Finally, the fourth Sunday of Advent is upon us, to be very quickly followed by Christmas Eve and Christmas Day.
The official start of winter is on this Friday, the 21st, as we experience the darkest day of the year. As Christianity made its way north from the Middle East and Asia Minor, it encountered rather stiff resistance from people who worshipped very differently, especially around this mid-winter time.
The longest day of darkness was met with fear and frenzied efforts to banish the darkness with bonfires, offerings and frenetic activities.
In an age-old practice of, “If you can’t beat them, join them”, the Christian movement adopted much of the rituals and practices by reframing the reason for these activities. God, in Christ, has now come to banish the darkness with the true light.
Celebrate! And they did. The trees decorated with fruit and nuts for the animals moved indoors eventually. The precious wheels from wagons and carts which hung from the ceilings with candles were decorated with greenery and have become our Advent wreaths.
And the shortest liturgical season of the liturgical calendar was created — Christmas. It’s 12 days long, starting on Christmas Day and ending on January the 6th — the Feast of the Epiphany, when the celebrated Magi finally make it to Christ’s side.
We’ve come a long way in the centuries since the early church felt a need to create a date for the birth of Christ. The scriptures themselves provided no real clue other than a year, more or less.
The theology of overcoming darkness with the light of absolute, unconditional love, fit rather well with already existing start of winter practices.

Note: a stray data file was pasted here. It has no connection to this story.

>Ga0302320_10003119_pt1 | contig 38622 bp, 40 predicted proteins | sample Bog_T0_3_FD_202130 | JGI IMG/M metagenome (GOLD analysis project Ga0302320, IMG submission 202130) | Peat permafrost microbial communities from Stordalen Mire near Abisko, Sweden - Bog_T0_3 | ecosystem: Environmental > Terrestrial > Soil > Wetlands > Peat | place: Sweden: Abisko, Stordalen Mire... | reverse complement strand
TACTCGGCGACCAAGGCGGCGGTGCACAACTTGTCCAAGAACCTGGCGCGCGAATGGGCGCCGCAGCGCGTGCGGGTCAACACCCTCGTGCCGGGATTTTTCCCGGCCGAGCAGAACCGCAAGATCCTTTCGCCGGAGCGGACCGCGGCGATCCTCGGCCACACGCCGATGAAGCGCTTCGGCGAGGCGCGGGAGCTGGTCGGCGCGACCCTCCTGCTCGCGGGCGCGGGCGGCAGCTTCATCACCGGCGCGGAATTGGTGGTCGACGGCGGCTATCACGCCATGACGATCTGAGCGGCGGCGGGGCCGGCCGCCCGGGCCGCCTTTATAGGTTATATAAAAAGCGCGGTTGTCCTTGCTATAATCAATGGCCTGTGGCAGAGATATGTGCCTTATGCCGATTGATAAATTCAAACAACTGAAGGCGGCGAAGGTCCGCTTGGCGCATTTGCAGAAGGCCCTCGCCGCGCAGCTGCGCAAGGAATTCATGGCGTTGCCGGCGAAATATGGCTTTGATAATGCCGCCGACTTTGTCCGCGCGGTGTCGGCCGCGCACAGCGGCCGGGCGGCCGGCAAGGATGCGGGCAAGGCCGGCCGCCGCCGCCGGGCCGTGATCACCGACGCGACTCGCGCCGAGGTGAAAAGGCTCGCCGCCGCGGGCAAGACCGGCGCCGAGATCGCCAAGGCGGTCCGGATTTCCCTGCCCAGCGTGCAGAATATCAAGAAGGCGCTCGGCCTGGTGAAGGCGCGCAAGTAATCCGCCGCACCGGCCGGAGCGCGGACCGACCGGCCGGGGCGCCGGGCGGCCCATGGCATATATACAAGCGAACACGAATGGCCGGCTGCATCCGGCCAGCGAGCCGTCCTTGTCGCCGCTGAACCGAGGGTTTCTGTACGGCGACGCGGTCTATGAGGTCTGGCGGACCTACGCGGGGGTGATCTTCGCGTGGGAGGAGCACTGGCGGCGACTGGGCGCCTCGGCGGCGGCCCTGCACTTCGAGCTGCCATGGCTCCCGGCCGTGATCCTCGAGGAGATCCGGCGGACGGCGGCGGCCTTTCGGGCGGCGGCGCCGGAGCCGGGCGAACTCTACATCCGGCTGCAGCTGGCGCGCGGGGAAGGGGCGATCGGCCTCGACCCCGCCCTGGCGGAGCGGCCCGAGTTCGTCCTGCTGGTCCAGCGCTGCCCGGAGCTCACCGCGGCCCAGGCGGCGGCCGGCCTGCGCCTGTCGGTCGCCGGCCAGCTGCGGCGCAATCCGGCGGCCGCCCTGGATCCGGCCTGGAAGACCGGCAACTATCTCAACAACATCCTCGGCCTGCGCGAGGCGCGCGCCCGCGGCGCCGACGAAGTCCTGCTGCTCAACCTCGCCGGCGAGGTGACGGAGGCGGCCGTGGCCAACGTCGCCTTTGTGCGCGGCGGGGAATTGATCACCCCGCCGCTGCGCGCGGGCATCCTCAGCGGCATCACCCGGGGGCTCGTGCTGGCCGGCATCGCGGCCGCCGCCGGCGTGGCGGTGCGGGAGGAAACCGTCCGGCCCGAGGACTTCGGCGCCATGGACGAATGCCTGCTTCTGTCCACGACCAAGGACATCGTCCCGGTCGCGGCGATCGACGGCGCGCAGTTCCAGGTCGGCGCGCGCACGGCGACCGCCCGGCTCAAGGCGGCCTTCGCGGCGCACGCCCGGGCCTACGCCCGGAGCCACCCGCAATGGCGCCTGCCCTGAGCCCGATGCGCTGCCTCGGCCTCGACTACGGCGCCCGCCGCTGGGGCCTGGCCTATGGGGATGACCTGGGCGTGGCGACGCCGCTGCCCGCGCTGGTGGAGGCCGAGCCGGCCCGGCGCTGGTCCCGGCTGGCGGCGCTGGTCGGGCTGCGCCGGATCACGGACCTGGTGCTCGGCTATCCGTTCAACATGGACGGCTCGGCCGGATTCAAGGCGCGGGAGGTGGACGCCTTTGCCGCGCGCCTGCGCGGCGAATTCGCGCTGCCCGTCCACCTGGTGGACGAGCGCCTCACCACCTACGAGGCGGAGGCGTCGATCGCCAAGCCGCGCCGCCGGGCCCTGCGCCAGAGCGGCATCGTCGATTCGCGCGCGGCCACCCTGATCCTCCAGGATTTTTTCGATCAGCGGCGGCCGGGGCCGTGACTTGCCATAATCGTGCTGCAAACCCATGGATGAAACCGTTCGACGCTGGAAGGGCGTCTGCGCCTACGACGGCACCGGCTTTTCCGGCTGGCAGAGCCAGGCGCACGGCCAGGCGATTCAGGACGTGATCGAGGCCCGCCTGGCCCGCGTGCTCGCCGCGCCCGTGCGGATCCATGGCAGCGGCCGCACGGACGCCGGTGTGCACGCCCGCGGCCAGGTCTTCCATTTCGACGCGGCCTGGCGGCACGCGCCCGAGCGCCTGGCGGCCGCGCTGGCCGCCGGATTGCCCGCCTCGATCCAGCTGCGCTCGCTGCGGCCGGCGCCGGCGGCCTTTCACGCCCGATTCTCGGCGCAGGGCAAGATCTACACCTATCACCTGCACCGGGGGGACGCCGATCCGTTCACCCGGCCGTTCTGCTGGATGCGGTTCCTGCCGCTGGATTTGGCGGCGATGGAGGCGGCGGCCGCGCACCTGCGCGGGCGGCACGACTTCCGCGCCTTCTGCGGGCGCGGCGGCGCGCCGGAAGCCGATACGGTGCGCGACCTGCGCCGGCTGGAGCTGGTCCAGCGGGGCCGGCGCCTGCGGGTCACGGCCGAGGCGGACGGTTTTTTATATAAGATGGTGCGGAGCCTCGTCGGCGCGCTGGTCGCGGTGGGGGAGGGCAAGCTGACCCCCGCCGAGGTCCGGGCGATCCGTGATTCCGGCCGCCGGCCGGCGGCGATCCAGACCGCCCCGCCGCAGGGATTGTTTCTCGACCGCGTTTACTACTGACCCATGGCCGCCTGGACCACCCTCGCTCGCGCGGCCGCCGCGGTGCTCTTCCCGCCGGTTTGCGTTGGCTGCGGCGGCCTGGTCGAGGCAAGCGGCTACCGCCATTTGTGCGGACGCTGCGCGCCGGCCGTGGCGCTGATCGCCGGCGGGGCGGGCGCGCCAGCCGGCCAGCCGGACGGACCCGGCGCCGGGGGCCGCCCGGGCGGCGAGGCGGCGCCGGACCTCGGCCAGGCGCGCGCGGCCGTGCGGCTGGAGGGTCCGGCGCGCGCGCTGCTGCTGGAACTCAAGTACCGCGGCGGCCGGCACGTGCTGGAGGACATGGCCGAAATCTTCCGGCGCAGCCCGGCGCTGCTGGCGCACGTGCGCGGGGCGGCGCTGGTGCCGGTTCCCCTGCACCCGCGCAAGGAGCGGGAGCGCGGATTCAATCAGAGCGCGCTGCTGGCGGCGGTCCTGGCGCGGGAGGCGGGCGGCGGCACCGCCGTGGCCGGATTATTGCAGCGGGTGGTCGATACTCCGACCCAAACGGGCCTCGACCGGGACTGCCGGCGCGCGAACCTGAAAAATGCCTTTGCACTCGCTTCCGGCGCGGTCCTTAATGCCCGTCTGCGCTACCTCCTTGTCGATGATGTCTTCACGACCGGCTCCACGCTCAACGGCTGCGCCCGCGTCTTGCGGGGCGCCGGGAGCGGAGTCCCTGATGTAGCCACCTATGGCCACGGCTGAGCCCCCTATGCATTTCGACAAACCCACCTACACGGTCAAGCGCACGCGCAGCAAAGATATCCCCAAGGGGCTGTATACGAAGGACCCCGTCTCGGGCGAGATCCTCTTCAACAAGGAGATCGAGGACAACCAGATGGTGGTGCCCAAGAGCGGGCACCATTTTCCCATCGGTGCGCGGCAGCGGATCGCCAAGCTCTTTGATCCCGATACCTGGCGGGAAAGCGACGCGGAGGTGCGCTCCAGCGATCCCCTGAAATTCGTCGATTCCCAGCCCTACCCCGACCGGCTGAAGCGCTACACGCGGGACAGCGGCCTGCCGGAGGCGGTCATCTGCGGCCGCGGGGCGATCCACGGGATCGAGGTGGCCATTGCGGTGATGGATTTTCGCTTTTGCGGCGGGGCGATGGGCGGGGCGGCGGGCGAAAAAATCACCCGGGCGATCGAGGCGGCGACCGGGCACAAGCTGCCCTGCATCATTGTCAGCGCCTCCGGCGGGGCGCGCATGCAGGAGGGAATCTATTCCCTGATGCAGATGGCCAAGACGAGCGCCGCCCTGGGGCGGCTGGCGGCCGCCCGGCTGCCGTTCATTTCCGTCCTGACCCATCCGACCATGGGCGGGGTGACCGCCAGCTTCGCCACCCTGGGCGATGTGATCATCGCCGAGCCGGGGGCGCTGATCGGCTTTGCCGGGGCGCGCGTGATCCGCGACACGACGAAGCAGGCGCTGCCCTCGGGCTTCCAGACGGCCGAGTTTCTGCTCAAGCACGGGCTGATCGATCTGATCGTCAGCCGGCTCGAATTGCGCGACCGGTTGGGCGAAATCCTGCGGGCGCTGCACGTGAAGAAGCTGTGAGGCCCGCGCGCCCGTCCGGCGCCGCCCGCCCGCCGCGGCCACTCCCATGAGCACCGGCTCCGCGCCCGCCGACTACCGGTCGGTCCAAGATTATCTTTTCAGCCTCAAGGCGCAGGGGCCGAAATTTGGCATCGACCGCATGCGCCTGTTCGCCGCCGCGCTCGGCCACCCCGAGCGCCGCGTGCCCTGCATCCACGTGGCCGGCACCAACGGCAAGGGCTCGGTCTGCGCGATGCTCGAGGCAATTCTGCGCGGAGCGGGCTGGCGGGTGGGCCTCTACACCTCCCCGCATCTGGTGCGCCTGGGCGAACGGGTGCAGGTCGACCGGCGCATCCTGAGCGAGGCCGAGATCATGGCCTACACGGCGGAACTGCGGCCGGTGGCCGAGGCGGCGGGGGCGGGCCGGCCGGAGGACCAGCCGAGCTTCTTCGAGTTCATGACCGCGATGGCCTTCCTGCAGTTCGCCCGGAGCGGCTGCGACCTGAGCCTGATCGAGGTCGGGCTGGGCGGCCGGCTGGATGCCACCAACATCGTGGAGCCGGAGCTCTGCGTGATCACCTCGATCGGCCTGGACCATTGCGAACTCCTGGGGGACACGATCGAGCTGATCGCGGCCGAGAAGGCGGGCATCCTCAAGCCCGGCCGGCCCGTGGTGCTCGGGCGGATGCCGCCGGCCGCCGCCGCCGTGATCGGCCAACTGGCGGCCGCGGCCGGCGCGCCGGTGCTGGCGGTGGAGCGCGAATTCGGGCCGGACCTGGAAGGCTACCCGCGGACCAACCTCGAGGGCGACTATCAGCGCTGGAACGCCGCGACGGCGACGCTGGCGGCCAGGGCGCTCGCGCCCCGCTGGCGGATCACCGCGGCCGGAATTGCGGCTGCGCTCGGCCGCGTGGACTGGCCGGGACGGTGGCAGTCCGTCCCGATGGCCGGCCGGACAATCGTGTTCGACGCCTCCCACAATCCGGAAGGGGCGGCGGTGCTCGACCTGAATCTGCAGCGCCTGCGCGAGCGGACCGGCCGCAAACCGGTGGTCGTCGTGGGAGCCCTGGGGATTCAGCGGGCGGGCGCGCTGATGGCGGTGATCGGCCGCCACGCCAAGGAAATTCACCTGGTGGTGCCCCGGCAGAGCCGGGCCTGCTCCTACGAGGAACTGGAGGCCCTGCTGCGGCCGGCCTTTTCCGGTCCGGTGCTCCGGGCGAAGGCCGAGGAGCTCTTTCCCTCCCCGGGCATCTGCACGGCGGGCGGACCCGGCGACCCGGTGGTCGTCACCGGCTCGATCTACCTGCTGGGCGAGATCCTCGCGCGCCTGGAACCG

And it still does. We really do need annual reminders that darkness, no matter how long it seems to last, or the horrible affects on real people, doesn’t have the final word.
The Light has come. The Light is here. The Light will not go away – not even in the darkest times.
So, these times may also feel fear-filled and frenzied. Aspirations and expectations often fall short. And I suspect that far too many will simply be glad when Christmas is over.
But this is where I want to remind everyone: Christmas doesn’t actually begin until December 25. And it doesn’t officially end until January 6th.
We have already received the greatest gift of all. Pure love arrived, dwelt among us in human form, and lives with us still. Once you have unwrapped with gratitude whatever other gifts are about to arrive, share the best gift of all with each other, your friends and strangers in need of a friend.
The frenzy of this time is almost over.
Now, you can look forward to relaxing, sharing, caring and savoring the increasing light and delight in creation, loving and beloved. May peaceful Christmas moments soon attend all of us.
Rev. Elaine Silverstrim is a retired Episcopal priest, a member of the Wilmington Area Ministerial Association, and a resident of Wilmington.